After recently reading about Anthony Kiedis, Stevie Nicks and Bruce Dickinson, there was little controversy in comparison with the research for Simon Poidevin. But that is often the case when comparing rock stars to sportsmen, an exception being Andre Agassi, who was probably the rock star of the tennis world.
The only blemish on a stellar rugby and corporate career was when Poidevin was banned from providing financial services after he dropped his battle with the corporate regulator over alleged share market manipulation. Sports fans possibly want their heroes to be as squeaky clean as possible, whereas the opposite applies to rock stars.
Poidevin’s only other move to raise eyebrows was his change in career paths from financial services to being the Australia and New Zealand president of health and wellbeing platform Total Brain.
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Sportsmen may not provide us with literary excitement, but they do entertain in other ways. Simon Poidevin is one of Australia’s great rugby players and will be remembered for the ‘triple treat’ – along with David Campese, Nick Farr-Jones and Michael Lynagh, he’s one of only four Wallabies to have won a Rugby World Cup, a grand slam and a series in New Zealand against the mighty All Blacks.
If you are comparing achievements, it’s hard to beat those three. Poidevin also captained the Wallabies on four occasions – he wanted more, but that didn’t eventuate due to others preferred, including Farr-Jones and Andrew Slack. He was a man who made his own decisions, retiring in 1988 and then coming out of retirement 42 days later to play in the Bledisloe series. He made himself unavailable for the 1990 tour of New Zealand but returned to the team for the 1991 season.
There was one piece of information that would have made for stunning news had it eventuated. After the World XV matches in 1986 the Cavaliers (All Blacks) were on their way to South Africa. There was speculation Jock Hobbs may have had to withdraw from the squad, which led to Andy Haden and Murray Mexted asking Simon Poidevin if he wanted to tour. Unfortunately – or fortunately – Hobbs was able to tour, so Poidevin missed out.
Poidevin reflected in his biography For Love Not Money that, “What an experience it would have been! I chuckled a few times imagining myself not just playing alongside four or five All Blacks but being one-out in the whole All Black team. Alas, the invitation never came.”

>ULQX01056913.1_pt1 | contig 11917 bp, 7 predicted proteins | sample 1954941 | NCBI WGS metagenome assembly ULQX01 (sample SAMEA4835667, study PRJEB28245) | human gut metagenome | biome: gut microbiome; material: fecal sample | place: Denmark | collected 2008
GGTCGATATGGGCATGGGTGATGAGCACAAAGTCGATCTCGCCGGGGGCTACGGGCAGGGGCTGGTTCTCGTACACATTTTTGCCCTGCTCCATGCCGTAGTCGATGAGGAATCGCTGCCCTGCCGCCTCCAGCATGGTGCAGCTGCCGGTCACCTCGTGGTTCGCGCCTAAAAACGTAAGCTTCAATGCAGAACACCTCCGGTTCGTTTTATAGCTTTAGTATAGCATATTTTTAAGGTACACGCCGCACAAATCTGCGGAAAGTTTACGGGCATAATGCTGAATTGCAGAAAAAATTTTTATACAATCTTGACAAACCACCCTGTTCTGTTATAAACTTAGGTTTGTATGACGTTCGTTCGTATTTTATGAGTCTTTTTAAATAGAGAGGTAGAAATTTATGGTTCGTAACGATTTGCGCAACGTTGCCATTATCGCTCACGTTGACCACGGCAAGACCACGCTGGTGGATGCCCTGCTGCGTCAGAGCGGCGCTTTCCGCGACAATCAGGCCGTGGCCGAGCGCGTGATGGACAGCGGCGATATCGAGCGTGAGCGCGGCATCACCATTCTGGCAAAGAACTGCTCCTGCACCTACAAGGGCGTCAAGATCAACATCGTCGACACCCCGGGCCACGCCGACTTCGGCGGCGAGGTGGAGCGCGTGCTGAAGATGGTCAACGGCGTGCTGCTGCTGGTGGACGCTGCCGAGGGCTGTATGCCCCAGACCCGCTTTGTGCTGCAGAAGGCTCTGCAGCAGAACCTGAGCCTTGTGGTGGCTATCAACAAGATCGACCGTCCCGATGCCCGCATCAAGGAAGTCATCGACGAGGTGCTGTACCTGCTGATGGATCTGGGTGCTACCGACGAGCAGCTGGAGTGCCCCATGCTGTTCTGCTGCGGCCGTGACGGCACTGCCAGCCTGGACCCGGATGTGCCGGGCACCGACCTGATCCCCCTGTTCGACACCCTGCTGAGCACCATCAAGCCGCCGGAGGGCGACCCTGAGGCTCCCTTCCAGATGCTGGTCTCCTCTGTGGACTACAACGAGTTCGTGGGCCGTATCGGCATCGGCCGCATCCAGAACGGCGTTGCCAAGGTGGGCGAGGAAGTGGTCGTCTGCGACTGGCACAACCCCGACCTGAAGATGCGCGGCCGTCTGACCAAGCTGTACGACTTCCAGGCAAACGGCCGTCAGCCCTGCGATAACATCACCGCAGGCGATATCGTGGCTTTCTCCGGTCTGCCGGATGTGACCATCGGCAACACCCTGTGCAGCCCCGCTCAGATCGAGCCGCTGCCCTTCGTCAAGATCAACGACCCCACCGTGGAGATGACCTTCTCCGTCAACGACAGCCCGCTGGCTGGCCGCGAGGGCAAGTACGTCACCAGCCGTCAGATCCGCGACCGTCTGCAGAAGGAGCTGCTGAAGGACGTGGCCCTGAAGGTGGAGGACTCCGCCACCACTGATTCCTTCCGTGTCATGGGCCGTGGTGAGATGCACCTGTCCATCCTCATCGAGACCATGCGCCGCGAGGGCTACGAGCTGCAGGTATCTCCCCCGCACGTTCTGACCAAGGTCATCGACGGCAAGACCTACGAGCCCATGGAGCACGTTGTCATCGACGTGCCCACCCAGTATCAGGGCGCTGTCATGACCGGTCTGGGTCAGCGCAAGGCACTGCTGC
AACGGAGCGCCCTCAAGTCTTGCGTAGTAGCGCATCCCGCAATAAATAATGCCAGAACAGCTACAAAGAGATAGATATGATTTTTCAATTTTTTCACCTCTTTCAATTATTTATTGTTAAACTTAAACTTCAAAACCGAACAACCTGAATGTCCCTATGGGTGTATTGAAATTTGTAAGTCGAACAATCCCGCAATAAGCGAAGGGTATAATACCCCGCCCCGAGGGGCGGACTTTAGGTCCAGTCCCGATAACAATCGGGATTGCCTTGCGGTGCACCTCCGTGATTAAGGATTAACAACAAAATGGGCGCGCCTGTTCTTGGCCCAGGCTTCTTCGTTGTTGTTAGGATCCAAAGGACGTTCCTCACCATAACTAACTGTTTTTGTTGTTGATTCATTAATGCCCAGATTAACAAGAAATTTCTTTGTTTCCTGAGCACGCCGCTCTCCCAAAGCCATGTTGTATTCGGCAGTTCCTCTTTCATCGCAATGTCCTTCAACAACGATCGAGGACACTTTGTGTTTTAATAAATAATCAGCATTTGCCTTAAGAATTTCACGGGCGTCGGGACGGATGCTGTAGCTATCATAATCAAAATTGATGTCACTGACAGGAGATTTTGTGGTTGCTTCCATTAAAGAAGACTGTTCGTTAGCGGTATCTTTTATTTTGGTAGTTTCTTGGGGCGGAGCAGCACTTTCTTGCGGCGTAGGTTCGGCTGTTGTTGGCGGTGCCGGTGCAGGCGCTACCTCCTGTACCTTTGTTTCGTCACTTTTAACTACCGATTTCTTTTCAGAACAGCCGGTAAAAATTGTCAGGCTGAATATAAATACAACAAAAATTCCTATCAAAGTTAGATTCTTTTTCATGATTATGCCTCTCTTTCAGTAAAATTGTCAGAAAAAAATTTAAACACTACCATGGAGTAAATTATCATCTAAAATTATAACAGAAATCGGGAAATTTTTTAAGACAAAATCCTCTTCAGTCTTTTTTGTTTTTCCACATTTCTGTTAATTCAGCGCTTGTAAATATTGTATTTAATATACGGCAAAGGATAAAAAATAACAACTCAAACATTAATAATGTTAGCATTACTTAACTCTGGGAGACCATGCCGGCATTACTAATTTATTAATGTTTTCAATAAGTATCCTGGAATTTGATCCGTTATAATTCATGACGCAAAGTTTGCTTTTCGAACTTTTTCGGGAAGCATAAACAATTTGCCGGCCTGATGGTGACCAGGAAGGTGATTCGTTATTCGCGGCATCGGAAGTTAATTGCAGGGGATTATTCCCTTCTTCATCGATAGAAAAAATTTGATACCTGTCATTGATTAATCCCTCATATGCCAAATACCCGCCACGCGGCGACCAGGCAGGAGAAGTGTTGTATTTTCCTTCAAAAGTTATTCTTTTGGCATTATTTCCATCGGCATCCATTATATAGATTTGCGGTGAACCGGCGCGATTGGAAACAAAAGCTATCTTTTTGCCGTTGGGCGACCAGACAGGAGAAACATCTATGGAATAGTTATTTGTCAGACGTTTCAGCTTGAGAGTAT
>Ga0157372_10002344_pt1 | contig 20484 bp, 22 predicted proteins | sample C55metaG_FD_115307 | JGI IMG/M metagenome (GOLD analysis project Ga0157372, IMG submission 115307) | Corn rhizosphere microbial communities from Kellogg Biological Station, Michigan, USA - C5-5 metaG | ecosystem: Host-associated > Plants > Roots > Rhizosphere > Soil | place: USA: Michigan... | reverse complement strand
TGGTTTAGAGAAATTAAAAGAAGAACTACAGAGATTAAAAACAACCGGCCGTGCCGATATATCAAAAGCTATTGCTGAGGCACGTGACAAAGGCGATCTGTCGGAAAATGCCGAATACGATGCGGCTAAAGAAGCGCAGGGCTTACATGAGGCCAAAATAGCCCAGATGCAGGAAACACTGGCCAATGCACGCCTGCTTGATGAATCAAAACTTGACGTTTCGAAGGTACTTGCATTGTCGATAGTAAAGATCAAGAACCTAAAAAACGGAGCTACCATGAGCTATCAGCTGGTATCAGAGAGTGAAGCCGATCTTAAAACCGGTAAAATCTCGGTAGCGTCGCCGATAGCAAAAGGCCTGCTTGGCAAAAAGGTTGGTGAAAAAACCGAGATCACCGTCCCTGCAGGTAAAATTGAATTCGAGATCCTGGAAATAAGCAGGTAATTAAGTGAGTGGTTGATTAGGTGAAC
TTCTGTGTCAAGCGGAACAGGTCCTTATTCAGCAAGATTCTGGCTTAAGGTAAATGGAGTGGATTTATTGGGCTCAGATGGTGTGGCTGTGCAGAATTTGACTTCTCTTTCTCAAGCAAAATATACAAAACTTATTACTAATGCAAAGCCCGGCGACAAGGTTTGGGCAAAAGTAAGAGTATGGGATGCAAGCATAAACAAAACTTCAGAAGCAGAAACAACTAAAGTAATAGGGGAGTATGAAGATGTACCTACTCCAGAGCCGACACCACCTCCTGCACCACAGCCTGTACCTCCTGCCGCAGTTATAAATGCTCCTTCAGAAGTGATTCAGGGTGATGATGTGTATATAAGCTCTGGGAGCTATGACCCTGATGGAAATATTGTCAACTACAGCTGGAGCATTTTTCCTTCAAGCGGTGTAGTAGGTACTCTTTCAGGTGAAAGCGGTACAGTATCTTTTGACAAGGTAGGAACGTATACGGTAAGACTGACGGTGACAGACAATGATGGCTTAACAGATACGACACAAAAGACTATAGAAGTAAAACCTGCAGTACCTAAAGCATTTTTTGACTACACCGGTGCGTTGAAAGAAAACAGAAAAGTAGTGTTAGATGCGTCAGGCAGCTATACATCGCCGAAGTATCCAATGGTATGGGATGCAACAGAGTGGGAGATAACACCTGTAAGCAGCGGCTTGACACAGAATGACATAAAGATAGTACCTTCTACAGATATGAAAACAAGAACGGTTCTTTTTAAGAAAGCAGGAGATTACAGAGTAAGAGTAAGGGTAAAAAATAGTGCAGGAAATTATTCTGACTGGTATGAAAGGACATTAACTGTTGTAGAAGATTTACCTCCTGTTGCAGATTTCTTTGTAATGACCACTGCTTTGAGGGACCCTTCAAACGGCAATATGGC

Simon Paul Poidevin was born in 1958, a country boy from Goulburn NSW. Upon finishing school, he joined the Goulburn Rugby Club, from where he left for Sydney and eventually the Randwick Club. After representative appearances Poidevin made his Test debut against Fiji in 1980.
After the series win against the All Blacks in 1986 he described the win as “more satisfying and even greater than the grand slam, the high point of his career” (prior to the 1991 Rugby World Cup). Poidevin went on to play 59 Tests for his country, which was a record at the time.
“For his commitment, competitiveness, discipline, will to win and determination to perfect skills, Poidevin is without peer in modern rugby.” Alan Jones.
Simon Poidevin was a fitness fanatic who took great pride in playing for his country. He relished the opportunities to play against the All Blacks and never took a backwards step against formidable foes such as Wayne ‘Buck’ Shelford and Andy Haden. A bone-crunching tackle by Englishman Micky Skinner in the 1991 World Cup led to Poidevin replying, “Do your bloody best pal”.
He was a fair player but was very strong and uncompromising with a determined attitude.
Peter Jenkins wrote in Wallaby Gold: The History of Australian Test Rugby that, “There was an aura about the flanker, a respect for how he approached the game, the passion he injected and the pride with which he wore the jumper.”
I will always remember the absolute respect New Zealand supporters had for Poidevin and his unwillingness to back down. He was a player to be feared. He mightn’t have been as exciting as a rock star, but he was a mighty fine rugby player.
Simon Poidevin, another favourite Wallaby.
Rugby – The Roar